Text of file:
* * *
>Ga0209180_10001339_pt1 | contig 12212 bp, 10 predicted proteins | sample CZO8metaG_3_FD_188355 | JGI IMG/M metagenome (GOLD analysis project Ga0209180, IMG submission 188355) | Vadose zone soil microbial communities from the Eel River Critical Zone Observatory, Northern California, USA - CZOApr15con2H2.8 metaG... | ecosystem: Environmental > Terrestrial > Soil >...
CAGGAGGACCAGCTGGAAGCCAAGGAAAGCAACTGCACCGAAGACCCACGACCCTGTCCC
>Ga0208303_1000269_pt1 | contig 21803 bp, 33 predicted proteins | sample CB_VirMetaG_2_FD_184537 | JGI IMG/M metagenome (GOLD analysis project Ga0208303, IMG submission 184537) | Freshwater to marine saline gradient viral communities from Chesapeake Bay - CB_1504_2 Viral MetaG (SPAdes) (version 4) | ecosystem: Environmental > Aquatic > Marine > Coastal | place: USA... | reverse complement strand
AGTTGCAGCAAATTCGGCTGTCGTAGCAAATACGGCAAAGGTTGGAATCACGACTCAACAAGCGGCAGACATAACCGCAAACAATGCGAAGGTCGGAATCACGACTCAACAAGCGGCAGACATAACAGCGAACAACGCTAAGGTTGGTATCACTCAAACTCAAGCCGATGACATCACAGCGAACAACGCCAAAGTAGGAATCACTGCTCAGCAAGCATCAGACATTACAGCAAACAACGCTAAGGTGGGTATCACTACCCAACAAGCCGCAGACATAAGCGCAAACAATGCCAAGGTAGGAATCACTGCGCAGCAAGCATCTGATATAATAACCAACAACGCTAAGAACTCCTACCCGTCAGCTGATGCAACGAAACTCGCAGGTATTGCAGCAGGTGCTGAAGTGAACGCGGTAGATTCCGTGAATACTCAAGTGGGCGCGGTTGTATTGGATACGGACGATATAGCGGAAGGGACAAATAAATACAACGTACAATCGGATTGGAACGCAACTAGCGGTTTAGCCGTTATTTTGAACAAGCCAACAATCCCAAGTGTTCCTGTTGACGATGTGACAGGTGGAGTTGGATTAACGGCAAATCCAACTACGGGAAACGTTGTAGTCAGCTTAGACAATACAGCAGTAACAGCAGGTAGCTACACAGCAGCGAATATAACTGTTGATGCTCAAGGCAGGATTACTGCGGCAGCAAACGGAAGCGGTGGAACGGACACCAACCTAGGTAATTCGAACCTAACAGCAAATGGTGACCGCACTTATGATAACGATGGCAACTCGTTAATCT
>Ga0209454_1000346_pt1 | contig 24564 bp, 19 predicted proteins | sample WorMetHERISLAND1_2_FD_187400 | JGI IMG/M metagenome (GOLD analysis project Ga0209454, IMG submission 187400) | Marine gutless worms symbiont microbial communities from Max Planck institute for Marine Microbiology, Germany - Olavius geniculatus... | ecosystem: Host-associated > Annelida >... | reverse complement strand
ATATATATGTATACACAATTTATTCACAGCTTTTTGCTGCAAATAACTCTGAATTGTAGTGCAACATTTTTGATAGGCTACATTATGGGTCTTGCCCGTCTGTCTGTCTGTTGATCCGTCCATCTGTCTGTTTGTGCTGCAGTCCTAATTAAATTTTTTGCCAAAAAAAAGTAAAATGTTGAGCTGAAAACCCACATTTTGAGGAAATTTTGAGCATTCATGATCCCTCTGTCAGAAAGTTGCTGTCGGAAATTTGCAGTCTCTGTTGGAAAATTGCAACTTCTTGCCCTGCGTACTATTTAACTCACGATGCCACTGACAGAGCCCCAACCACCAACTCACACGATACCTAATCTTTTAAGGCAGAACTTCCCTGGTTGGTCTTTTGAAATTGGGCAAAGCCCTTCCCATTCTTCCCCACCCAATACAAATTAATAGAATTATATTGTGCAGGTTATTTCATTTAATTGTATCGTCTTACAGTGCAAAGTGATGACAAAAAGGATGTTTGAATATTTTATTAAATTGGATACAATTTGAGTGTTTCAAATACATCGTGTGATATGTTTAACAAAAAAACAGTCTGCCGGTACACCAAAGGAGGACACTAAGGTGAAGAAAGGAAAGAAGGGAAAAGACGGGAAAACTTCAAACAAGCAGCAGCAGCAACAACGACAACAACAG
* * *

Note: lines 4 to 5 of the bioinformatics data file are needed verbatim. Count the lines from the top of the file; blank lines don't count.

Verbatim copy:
AGTTGCAGCAAATTCGGCTGTCGTAGCAAATACGGCAAAGGTTGGAATCACGACTCAACAAGCGGCAGACATAACCGCAAACAATGCGAAGGTCGGAATCACGACTCAACAAGCGGCAGACATAACAGCGAACAACGCTAAGGTTGGTATCACTCAAACTCAAGCCGATGACATCACAGCGAACAACGCCAAAGTAGGAATCACTGCTCAGCAAGCATCAGACATTACAGCAAACAACGCTAAGGTGGGTATCACTACCCAACAAGCCGCAGACATAAGCGCAAACAATGCCAAGGTAGGAATCACTGCGCAGCAAGCATCTGATATAATAACCAACAACGCTAAGAACTCCTACCCGTCAGCTGATGCAACGAAACTCGCAGGTATTGCAGCAGGTGCTGAAGTGAACGCGGTAGATTCCGTGAATACTCAAGTGGGCGCGGTTGTATTGGATACGGACGATATAGCGGAAGGGACAAATAAATACAACGTACAATCGGATTGGAACGCAACTAGCGGTTTAGCCGTTATTTTGAACAAGCCAACAATCCCAAGTGTTCCTGTTGACGATGTGACAGGTGGAGTTGGATTAACGGCAAATCCAACTACGGGAAACGTTGTAGTCAGCTTAGACAATACAGCAGTAACAGCAGGTAGCTACACAGCAGCGAATATAACTGTTGATGCTCAAGGCAGGATTACTGCGGCAGCAAACGGAAGCGGTGGAACGGACACCAACCTAGGTAATTCGAACCTAACAGCAAATGGTGACCGCACTTATGATAACGATGGCAACTCGTTAATCT
>Ga0209454_1000346_pt1 | contig 24564 bp, 19 predicted proteins | sample WorMetHERISLAND1_2_FD_187400 | JGI IMG/M metagenome (GOLD analysis project Ga0209454, IMG submission 187400) | Marine gutless worms symbiont microbial communities from Max Planck institute for Marine Microbiology, Germany - Olavius geniculatus... | ecosystem: Host-associated > Annelida >... | reverse complement strand